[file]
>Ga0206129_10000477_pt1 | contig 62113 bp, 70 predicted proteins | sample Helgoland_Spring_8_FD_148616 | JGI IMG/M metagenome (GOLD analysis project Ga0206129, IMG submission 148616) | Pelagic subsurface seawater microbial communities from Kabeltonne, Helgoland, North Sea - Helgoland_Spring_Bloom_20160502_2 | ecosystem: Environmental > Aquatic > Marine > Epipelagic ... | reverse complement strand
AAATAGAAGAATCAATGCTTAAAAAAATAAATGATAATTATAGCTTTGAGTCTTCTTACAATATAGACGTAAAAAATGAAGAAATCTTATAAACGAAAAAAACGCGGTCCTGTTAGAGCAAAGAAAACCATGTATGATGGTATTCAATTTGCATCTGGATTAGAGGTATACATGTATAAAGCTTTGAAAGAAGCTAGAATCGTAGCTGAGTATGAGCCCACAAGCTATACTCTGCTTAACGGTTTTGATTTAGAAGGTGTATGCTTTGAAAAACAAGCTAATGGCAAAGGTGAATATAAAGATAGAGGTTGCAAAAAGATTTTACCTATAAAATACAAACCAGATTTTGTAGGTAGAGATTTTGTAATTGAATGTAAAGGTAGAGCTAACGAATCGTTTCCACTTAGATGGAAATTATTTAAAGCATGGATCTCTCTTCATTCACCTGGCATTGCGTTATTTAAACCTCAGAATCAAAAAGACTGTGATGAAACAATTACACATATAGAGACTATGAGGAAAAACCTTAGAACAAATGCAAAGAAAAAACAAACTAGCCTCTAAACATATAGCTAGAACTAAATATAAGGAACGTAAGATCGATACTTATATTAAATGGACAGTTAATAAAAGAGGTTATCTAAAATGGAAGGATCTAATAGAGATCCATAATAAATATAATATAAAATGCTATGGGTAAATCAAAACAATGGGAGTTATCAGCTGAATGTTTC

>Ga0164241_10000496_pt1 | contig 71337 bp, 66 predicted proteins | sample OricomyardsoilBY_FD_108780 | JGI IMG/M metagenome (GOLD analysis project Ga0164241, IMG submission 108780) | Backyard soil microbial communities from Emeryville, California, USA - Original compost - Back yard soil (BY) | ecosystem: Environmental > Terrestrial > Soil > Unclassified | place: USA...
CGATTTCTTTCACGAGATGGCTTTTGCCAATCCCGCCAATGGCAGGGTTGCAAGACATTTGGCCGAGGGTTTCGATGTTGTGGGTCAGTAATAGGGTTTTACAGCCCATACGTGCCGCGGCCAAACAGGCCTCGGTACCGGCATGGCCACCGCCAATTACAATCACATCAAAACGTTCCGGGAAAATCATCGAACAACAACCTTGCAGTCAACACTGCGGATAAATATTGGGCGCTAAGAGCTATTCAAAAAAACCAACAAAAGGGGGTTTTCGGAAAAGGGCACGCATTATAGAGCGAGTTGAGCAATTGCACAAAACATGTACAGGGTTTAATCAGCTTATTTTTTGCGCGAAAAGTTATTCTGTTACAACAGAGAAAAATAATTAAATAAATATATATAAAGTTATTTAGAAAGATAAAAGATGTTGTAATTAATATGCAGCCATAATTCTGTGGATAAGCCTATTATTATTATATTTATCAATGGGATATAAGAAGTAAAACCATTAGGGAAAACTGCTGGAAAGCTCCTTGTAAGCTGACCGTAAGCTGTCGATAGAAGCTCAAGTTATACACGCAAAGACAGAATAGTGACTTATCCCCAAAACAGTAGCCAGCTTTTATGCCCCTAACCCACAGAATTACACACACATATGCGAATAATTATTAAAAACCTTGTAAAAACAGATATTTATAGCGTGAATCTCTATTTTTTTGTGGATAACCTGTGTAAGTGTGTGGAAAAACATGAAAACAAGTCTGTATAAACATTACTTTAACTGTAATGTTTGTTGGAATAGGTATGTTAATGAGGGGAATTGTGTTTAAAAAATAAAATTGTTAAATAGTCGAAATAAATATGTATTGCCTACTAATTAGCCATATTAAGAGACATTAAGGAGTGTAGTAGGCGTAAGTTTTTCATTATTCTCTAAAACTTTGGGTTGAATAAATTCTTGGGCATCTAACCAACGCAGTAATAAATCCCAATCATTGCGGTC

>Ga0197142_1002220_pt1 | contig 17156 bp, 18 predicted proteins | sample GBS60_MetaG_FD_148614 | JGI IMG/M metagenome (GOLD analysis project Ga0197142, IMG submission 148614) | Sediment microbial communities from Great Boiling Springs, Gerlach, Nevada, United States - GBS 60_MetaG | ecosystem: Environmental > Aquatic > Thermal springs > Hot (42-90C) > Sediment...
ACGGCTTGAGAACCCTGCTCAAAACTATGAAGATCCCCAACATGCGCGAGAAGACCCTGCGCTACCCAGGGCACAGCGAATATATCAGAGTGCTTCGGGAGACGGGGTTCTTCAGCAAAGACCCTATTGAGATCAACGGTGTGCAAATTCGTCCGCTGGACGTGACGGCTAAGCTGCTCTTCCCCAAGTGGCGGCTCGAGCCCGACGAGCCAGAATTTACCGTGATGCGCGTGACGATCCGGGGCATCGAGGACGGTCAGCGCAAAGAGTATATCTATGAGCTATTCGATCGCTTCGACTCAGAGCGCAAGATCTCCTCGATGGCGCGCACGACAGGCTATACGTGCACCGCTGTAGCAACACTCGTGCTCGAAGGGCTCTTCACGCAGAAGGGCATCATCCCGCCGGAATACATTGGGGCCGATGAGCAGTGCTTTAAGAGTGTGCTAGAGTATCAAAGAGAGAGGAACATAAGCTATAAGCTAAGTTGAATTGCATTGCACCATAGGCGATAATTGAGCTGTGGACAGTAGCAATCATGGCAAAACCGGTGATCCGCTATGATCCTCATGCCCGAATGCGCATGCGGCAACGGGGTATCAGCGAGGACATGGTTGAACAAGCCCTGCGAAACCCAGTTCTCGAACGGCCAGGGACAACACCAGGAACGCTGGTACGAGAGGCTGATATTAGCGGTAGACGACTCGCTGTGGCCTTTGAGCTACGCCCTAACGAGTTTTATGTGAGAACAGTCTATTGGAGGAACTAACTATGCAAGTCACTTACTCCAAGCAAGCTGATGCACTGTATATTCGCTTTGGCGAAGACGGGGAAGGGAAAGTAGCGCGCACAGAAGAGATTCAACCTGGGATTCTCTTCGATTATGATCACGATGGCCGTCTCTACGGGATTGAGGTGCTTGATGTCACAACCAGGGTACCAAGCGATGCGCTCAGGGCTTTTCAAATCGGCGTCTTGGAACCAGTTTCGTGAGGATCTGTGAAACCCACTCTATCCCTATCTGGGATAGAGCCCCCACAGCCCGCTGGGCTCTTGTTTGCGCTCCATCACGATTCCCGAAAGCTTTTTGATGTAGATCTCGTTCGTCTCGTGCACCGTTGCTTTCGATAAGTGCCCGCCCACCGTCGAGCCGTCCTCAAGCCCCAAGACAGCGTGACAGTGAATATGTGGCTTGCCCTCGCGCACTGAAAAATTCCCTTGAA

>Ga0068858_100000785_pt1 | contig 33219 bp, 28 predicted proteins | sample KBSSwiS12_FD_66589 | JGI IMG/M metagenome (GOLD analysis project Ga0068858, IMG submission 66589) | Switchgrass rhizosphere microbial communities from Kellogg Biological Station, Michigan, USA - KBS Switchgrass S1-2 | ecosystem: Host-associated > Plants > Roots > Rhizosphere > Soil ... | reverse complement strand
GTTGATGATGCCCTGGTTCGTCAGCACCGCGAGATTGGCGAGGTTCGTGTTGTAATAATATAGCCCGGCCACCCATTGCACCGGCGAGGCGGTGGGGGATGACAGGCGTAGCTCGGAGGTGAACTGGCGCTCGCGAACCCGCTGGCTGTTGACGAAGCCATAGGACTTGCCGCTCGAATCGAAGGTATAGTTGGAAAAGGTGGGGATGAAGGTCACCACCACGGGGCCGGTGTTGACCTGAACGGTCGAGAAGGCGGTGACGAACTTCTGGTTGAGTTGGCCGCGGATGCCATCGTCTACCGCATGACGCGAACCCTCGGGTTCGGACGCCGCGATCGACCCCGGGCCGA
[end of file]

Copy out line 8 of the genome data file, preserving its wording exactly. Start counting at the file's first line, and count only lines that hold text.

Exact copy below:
GTTGATGATGCCCTGGTTCGTCAGCACCGCGAGATTGGCGAGGTTCGTGTTGTAATAATATAGCCCGGCCACCCATTGCACCGGCGAGGCGGTGGGGGATGACAGGCGTAGCTCGGAGGTGAACTGGCGCTCGCGAACCCGCTGGCTGTTGACGAAGCCATAGGACTTGCCGCTCGAATCGAAGGTATAGTTGGAAAAGGTGGGGATGAAGGTCACCACCACGGGGCCGGTGTTGACCTGAACGGTCGAGAAGGCGGTGACGAACTTCTGGTTGAGTTGGCCGCGGATGCCATCGTCTACCGCATGACGCGAACCCTCGGGTTCGGACGCCGCGATCGACCCCGGGCCGA